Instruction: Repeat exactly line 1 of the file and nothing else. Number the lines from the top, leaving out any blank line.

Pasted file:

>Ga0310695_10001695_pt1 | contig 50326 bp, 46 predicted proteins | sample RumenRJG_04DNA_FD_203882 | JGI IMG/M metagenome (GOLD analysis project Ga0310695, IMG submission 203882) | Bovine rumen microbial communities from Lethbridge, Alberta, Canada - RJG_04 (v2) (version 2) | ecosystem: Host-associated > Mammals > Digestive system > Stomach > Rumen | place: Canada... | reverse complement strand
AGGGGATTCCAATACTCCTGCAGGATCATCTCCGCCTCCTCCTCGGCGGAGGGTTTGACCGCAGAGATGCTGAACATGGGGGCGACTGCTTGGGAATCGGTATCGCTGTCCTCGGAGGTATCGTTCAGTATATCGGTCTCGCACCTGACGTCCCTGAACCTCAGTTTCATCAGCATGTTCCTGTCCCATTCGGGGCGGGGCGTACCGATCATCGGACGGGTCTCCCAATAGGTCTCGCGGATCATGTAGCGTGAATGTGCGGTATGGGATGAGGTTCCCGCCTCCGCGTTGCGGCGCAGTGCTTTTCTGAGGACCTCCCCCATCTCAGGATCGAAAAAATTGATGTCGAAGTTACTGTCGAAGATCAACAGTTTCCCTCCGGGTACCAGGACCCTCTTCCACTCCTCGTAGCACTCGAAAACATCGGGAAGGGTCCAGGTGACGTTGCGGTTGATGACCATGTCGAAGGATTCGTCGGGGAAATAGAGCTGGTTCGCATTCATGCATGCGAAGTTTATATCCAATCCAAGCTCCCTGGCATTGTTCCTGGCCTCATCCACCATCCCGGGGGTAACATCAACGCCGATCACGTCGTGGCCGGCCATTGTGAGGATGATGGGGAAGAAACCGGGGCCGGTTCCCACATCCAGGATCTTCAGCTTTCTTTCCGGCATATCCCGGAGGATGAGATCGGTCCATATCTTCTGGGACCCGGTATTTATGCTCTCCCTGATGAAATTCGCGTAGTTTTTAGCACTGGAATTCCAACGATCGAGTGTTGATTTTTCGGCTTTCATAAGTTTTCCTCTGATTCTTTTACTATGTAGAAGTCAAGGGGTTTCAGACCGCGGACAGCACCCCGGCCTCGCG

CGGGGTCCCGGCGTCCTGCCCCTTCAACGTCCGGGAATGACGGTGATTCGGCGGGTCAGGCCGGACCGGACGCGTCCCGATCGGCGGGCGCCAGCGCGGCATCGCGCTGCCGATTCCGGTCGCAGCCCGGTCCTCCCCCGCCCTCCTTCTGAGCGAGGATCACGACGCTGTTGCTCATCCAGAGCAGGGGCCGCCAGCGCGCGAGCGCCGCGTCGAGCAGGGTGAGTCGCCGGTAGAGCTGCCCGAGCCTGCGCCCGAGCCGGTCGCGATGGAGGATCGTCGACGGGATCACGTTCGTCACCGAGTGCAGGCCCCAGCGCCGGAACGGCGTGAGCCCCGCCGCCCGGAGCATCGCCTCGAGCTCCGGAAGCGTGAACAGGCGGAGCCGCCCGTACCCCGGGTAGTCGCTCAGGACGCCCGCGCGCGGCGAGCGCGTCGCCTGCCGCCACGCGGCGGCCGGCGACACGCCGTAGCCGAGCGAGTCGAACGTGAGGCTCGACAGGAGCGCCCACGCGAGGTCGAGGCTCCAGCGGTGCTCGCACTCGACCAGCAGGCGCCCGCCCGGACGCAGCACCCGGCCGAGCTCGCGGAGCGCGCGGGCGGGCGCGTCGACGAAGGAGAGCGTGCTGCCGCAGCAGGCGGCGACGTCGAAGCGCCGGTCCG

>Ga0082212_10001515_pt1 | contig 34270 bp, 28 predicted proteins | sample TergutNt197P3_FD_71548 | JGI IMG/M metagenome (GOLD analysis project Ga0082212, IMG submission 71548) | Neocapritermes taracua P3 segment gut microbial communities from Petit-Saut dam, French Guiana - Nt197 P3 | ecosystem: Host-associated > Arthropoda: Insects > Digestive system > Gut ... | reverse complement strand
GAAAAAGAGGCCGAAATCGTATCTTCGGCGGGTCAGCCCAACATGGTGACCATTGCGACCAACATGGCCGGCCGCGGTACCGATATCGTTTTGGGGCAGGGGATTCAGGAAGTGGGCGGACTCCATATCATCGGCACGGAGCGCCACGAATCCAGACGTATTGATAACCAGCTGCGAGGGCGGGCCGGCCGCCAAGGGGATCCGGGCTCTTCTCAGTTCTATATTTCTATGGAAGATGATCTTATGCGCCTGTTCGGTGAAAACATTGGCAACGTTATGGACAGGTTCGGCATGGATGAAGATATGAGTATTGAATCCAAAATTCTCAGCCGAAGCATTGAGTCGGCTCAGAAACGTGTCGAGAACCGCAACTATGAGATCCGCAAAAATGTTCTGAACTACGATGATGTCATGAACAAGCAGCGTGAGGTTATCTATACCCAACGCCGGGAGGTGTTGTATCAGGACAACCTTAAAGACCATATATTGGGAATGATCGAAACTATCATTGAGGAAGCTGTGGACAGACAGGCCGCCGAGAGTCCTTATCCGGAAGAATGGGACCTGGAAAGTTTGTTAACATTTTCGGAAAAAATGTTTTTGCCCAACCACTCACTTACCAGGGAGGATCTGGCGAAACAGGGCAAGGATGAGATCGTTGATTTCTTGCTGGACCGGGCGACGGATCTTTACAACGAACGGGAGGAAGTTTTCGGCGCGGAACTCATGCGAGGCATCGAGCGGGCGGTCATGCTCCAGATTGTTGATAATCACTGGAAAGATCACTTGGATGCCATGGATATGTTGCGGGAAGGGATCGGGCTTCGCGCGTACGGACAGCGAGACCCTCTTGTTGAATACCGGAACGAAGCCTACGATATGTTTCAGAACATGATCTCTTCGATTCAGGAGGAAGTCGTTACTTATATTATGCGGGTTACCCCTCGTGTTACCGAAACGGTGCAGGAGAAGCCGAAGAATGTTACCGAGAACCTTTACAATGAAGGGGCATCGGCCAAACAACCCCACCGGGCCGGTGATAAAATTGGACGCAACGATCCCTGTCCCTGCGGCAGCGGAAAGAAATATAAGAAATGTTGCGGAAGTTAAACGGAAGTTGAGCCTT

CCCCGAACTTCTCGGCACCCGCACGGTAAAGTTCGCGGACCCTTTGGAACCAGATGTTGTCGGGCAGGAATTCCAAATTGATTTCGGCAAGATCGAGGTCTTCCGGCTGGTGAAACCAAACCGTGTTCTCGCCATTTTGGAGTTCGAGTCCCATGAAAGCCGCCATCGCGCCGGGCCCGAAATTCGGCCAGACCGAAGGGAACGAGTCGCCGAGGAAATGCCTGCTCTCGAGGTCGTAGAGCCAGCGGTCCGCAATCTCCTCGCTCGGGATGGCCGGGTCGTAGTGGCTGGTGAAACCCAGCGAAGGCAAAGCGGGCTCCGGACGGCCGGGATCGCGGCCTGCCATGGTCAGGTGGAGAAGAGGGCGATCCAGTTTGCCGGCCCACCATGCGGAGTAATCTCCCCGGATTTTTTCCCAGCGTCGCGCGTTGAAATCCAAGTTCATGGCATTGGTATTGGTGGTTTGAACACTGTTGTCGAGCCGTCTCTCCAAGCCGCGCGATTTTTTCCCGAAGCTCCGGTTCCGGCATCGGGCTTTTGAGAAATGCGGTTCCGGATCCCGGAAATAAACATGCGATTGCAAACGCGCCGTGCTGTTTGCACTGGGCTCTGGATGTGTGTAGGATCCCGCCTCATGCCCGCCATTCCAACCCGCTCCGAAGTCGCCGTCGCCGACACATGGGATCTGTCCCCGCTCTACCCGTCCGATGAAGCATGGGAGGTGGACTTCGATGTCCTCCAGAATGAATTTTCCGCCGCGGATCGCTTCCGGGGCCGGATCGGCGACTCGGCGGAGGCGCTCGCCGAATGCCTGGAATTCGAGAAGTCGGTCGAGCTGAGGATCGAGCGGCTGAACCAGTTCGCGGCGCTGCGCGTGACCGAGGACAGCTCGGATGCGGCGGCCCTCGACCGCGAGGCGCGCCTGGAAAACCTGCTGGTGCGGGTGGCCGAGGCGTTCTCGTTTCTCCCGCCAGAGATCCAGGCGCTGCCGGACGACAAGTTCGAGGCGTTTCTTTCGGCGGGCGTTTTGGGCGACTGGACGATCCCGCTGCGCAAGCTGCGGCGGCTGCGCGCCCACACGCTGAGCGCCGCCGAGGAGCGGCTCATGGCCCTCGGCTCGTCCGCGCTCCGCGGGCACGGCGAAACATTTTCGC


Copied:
>Ga0310695_10001695_pt1 | contig 50326 bp, 46 predicted proteins | sample RumenRJG_04DNA_FD_203882 | JGI IMG/M metagenome (GOLD analysis project Ga0310695, IMG submission 203882) | Bovine rumen microbial communities from Lethbridge, Alberta, Canada - RJG_04 (v2) (version 2) | ecosystem: Host-associated > Mammals > Digestive system > Stomach > Rumen | place: Canada... | reverse complement strand